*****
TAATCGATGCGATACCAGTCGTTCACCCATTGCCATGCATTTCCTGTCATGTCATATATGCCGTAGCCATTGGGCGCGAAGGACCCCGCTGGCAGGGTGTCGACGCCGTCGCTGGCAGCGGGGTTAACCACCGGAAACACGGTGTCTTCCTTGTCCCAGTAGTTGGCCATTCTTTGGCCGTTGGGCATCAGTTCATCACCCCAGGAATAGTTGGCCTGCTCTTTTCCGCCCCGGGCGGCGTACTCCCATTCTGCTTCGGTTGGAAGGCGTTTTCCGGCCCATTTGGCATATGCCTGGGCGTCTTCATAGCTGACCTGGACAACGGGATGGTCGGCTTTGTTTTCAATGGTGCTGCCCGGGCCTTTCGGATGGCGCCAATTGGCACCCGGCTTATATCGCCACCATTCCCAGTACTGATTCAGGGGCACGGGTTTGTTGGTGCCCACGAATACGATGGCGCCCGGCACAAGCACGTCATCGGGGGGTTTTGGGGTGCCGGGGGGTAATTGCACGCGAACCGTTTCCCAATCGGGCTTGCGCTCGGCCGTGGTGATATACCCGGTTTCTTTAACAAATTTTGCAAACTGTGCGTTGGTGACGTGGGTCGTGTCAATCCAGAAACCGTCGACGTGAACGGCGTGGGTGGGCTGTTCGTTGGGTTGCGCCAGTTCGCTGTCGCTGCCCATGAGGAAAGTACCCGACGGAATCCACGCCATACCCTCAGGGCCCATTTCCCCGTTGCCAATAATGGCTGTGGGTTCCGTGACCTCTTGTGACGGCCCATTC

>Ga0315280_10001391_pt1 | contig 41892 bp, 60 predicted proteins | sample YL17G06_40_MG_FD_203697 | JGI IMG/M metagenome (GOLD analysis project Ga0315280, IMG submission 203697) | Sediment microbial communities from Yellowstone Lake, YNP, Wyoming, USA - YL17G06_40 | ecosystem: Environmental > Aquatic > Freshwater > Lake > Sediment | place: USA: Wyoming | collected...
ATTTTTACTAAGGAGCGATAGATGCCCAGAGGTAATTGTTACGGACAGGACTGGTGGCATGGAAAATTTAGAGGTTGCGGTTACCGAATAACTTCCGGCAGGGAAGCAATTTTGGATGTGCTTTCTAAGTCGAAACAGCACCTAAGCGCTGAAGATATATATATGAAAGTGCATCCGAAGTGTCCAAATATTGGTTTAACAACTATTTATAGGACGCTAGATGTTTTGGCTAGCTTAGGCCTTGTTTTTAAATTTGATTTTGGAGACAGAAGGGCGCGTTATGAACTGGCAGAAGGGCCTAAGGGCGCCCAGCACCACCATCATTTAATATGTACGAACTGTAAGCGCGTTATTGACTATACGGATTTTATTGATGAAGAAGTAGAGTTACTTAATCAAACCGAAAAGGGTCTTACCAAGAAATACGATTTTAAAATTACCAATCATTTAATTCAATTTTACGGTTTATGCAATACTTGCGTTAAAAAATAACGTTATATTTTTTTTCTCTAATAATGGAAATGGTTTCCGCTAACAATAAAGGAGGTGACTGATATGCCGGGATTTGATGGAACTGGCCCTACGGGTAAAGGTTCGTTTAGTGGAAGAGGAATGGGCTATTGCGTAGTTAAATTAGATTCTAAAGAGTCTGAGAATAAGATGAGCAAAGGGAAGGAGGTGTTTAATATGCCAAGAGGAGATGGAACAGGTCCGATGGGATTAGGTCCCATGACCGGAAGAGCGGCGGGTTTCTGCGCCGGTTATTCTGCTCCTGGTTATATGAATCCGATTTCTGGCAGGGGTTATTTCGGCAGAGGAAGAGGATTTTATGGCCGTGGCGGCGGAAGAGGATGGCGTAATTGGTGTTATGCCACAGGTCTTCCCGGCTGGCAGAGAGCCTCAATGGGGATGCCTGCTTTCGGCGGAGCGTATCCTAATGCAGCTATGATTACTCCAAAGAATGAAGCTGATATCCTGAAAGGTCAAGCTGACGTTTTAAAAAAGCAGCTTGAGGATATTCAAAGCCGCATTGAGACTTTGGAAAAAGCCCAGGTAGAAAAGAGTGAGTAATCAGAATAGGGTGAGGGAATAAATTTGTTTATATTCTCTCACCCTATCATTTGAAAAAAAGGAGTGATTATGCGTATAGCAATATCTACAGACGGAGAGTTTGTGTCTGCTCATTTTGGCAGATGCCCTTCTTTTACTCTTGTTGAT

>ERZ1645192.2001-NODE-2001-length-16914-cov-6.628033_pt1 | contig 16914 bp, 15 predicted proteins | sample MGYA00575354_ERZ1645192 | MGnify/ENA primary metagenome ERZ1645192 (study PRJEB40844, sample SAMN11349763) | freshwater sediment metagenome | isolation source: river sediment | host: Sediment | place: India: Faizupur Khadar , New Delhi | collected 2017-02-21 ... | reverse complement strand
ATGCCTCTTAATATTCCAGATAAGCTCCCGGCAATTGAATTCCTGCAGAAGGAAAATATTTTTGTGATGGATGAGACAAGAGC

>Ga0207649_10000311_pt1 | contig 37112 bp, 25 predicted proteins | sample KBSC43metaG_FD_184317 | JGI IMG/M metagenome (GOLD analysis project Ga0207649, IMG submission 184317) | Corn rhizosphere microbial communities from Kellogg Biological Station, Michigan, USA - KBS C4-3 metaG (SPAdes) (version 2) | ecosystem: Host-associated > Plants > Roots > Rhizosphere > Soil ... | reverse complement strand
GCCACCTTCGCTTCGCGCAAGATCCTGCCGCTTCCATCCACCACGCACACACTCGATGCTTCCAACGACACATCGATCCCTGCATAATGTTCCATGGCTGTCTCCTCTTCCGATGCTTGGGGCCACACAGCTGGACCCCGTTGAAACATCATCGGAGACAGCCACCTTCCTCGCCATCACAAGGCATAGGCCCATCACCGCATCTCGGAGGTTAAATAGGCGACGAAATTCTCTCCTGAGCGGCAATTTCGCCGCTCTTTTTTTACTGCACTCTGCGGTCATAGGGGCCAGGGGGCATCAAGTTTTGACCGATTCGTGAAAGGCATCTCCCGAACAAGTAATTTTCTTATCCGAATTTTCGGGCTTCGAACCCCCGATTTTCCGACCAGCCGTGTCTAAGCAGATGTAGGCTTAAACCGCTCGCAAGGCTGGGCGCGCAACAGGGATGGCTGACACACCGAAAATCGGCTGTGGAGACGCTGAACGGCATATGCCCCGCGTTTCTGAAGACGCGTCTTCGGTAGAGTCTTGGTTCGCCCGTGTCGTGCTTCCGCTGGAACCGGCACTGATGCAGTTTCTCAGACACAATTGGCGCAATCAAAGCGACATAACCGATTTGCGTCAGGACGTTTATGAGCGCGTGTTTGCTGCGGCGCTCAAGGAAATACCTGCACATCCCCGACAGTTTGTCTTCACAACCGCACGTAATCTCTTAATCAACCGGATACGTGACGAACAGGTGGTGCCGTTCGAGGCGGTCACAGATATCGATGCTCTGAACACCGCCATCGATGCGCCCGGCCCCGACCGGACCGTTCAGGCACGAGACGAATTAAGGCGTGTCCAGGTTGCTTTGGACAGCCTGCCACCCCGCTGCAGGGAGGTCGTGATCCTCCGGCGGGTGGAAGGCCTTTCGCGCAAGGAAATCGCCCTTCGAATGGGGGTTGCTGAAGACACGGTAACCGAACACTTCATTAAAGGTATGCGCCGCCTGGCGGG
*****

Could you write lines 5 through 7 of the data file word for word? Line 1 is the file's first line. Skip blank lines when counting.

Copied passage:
ATGCCTCTTAATATTCCAGATAAGCTCCCGGCAATTGAATTCCTGCAGAAGGAAAATATTTTTGTGATGGATGAGACAAGAGC

>Ga0207649_10000311_pt1 | contig 37112 bp, 25 predicted proteins | sample KBSC43metaG_FD_184317 | JGI IMG/M metagenome (GOLD analysis project Ga0207649, IMG submission 184317) | Corn rhizosphere microbial communities from Kellogg Biological Station, Michigan, USA - KBS C4-3 metaG (SPAdes) (version 2) | ecosystem: Host-associated > Plants > Roots > Rhizosphere > Soil ... | reverse complement strand
GCCACCTTCGCTTCGCGCAAGATCCTGCCGCTTCCATCCACCACGCACACACTCGATGCTTCCAACGACACATCGATCCCTGCATAATGTTCCATGGCTGTCTCCTCTTCCGATGCTTGGGGCCACACAGCTGGACCCCGTTGAAACATCATCGGAGACAGCCACCTTCCTCGCCATCACAAGGCATAGGCCCATCACCGCATCTCGGAGGTTAAATAGGCGACGAAATTCTCTCCTGAGCGGCAATTTCGCCGCTCTTTTTTTACTGCACTCTGCGGTCATAGGGGCCAGGGGGCATCAAGTTTTGACCGATTCGTGAAAGGCATCTCCCGAACAAGTAATTTTCTTATCCGAATTTTCGGGCTTCGAACCCCCGATTTTCCGACCAGCCGTGTCTAAGCAGATGTAGGCTTAAACCGCTCGCAAGGCTGGGCGCGCAACAGGGATGGCTGACACACCGAAAATCGGCTGTGGAGACGCTGAACGGCATATGCCCCGCGTTTCTGAAGACGCGTCTTCGGTAGAGTCTTGGTTCGCCCGTGTCGTGCTTCCGCTGGAACCGGCACTGATGCAGTTTCTCAGACACAATTGGCGCAATCAAAGCGACATAACCGATTTGCGTCAGGACGTTTATGAGCGCGTGTTTGCTGCGGCGCTCAAGGAAATACCTGCACATCCCCGACAGTTTGTCTTCACAACCGCACGTAATCTCTTAATCAACCGGATACGTGACGAACAGGTGGTGCCGTTCGAGGCGGTCACAGATATCGATGCTCTGAACACCGCCATCGATGCGCCCGGCCCCGACCGGACCGTTCAGGCACGAGACGAATTAAGGCGTGTCCAGGTTGCTTTGGACAGCCTGCCACCCCGCTGCAGGGAGGTCGTGATCCTCCGGCGGGTGGAAGGCCTTTCGCGCAAGGAAATCGCCCTTCGAATGGGGGTTGCTGAAGACACGGTAACCGAACACTTCATTAAAGGTATGCGCCGCCTGGCGGG